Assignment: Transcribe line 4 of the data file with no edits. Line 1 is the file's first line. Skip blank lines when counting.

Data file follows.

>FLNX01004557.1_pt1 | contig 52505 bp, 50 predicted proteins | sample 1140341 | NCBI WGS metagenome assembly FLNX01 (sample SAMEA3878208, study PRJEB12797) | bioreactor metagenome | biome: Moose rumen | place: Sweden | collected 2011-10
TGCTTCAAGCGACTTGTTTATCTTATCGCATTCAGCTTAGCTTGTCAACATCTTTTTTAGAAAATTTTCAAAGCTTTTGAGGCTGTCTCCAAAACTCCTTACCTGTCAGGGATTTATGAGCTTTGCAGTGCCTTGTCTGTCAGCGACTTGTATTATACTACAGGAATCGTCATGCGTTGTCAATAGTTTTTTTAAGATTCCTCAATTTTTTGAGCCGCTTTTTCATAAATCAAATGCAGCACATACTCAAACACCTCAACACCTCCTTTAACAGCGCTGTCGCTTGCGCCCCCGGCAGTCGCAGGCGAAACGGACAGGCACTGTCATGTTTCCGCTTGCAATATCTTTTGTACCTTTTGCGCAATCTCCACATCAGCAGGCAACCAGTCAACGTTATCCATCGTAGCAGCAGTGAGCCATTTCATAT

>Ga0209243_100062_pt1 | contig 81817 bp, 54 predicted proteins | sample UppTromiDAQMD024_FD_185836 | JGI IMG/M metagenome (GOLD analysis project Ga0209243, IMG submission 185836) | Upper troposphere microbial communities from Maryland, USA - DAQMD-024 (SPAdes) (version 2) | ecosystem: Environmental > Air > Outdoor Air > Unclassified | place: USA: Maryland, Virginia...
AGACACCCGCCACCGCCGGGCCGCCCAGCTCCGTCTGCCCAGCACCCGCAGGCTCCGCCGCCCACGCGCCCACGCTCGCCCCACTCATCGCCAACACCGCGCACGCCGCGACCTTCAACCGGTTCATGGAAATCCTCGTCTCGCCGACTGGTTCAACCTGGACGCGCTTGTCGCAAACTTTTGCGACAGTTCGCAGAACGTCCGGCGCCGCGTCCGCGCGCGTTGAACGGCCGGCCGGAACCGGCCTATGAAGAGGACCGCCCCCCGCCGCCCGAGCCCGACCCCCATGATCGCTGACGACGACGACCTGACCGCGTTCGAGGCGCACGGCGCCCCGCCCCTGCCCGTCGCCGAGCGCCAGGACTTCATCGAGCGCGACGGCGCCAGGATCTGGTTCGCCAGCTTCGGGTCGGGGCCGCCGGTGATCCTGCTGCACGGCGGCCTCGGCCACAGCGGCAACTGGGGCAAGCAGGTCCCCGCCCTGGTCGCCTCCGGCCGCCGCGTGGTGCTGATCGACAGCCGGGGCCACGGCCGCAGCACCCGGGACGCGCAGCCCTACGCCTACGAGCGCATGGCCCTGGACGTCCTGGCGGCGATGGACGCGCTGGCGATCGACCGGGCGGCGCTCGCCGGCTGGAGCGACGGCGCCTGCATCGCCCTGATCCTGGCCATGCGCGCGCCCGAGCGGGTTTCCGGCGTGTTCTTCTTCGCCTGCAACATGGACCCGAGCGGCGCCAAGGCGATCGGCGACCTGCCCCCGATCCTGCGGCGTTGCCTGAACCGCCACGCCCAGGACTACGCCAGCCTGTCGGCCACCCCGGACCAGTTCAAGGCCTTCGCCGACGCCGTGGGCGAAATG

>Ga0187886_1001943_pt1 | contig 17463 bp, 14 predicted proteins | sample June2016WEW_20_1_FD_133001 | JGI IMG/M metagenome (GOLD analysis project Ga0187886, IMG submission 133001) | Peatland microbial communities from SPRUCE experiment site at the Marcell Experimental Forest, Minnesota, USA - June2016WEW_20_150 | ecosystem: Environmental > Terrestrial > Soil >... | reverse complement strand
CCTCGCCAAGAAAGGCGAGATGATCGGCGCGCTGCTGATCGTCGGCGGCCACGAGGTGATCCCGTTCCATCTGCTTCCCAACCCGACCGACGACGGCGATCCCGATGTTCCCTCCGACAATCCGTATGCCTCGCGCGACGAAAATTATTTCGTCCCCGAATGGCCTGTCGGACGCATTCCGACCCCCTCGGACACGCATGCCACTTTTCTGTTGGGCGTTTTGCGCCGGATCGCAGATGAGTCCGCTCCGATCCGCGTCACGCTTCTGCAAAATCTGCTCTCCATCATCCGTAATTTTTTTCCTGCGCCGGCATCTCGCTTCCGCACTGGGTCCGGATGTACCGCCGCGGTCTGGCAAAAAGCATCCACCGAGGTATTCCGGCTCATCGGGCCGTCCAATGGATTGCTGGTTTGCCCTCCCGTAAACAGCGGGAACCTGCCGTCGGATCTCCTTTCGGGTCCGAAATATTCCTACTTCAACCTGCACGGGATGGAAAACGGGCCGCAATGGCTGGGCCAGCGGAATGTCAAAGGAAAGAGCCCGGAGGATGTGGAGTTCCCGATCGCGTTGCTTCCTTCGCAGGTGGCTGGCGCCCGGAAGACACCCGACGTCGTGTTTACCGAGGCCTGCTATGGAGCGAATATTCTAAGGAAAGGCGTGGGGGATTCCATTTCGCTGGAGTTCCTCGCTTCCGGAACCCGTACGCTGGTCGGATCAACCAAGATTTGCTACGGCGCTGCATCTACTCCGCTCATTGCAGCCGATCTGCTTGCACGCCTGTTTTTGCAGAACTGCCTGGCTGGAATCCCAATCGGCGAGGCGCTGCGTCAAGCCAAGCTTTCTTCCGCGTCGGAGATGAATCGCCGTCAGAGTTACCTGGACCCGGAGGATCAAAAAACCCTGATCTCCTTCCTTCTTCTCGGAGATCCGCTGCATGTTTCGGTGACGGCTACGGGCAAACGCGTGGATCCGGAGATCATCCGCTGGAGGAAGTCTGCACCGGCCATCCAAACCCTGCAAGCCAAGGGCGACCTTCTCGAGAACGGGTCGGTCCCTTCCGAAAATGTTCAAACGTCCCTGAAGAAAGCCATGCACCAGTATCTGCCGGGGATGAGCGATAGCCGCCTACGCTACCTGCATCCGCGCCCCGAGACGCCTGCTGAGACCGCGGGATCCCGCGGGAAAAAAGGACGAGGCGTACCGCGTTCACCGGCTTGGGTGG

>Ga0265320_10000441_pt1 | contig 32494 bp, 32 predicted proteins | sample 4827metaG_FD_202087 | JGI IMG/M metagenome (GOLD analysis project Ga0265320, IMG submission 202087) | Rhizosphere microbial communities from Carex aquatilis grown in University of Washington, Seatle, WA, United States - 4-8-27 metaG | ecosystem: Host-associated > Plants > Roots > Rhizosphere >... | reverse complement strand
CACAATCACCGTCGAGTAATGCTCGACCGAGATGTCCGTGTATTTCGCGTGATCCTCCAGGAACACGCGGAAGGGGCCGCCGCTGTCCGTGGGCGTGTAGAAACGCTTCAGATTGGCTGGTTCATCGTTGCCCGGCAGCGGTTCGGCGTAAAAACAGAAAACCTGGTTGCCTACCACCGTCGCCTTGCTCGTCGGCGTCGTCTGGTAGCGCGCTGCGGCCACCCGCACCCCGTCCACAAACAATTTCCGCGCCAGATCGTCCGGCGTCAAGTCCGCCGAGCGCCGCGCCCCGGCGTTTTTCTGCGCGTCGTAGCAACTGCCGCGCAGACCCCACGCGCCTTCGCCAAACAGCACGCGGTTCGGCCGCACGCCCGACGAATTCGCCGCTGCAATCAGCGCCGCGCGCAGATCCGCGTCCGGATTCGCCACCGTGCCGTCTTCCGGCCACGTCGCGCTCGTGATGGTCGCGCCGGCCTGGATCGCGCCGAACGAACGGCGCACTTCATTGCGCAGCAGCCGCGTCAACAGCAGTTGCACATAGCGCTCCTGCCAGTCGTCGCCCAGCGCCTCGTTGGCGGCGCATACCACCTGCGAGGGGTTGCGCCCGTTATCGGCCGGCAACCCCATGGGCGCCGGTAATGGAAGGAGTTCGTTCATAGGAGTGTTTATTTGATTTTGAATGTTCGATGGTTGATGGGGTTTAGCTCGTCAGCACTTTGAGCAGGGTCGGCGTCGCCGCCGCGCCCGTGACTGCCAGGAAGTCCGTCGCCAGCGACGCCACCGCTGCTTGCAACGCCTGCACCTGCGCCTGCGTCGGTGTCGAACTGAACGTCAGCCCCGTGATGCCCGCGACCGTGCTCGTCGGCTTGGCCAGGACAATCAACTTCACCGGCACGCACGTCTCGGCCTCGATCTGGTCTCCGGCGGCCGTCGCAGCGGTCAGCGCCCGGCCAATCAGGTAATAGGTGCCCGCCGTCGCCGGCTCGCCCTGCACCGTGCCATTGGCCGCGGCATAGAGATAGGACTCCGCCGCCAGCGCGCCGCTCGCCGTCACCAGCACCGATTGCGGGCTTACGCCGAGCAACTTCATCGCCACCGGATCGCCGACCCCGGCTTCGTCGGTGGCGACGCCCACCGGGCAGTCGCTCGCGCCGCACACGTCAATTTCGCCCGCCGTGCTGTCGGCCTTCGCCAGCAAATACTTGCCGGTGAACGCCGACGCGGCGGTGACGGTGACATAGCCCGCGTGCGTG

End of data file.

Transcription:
AGACACCCGCCACCGCCGGGCCGCCCAGCTCCGTCTGCCCAGCACCCGCAGGCTCCGCCGCCCACGCGCCCACGCTCGCCCCACTCATCGCCAACACCGCGCACGCCGCGACCTTCAACCGGTTCATGGAAATCCTCGTCTCGCCGACTGGTTCAACCTGGACGCGCTTGTCGCAAACTTTTGCGACAGTTCGCAGAACGTCCGGCGCCGCGTCCGCGCGCGTTGAACGGCCGGCCGGAACCGGCCTATGAAGAGGACCGCCCCCCGCCGCCCGAGCCCGACCCCCATGATCGCTGACGACGACGACCTGACCGCGTTCGAGGCGCACGGCGCCCCGCCCCTGCCCGTCGCCGAGCGCCAGGACTTCATCGAGCGCGACGGCGCCAGGATCTGGTTCGCCAGCTTCGGGTCGGGGCCGCCGGTGATCCTGCTGCACGGCGGCCTCGGCCACAGCGGCAACTGGGGCAAGCAGGTCCCCGCCCTGGTCGCCTCCGGCCGCCGCGTGGTGCTGATCGACAGCCGGGGCCACGGCCGCAGCACCCGGGACGCGCAGCCCTACGCCTACGAGCGCATGGCCCTGGACGTCCTGGCGGCGATGGACGCGCTGGCGATCGACCGGGCGGCGCTCGCCGGCTGGAGCGACGGCGCCTGCATCGCCCTGATCCTGGCCATGCGCGCGCCCGAGCGGGTTTCCGGCGTGTTCTTCTTCGCCTGCAACATGGACCCGAGCGGCGCCAAGGCGATCGGCGACCTGCCCCCGATCCTGCGGCGTTGCCTGAACCGCCACGCCCAGGACTACGCCAGCCTGTCGGCCACCCCGGACCAGTTCAAGGCCTTCGCCGACGCCGTGGGCGAAATG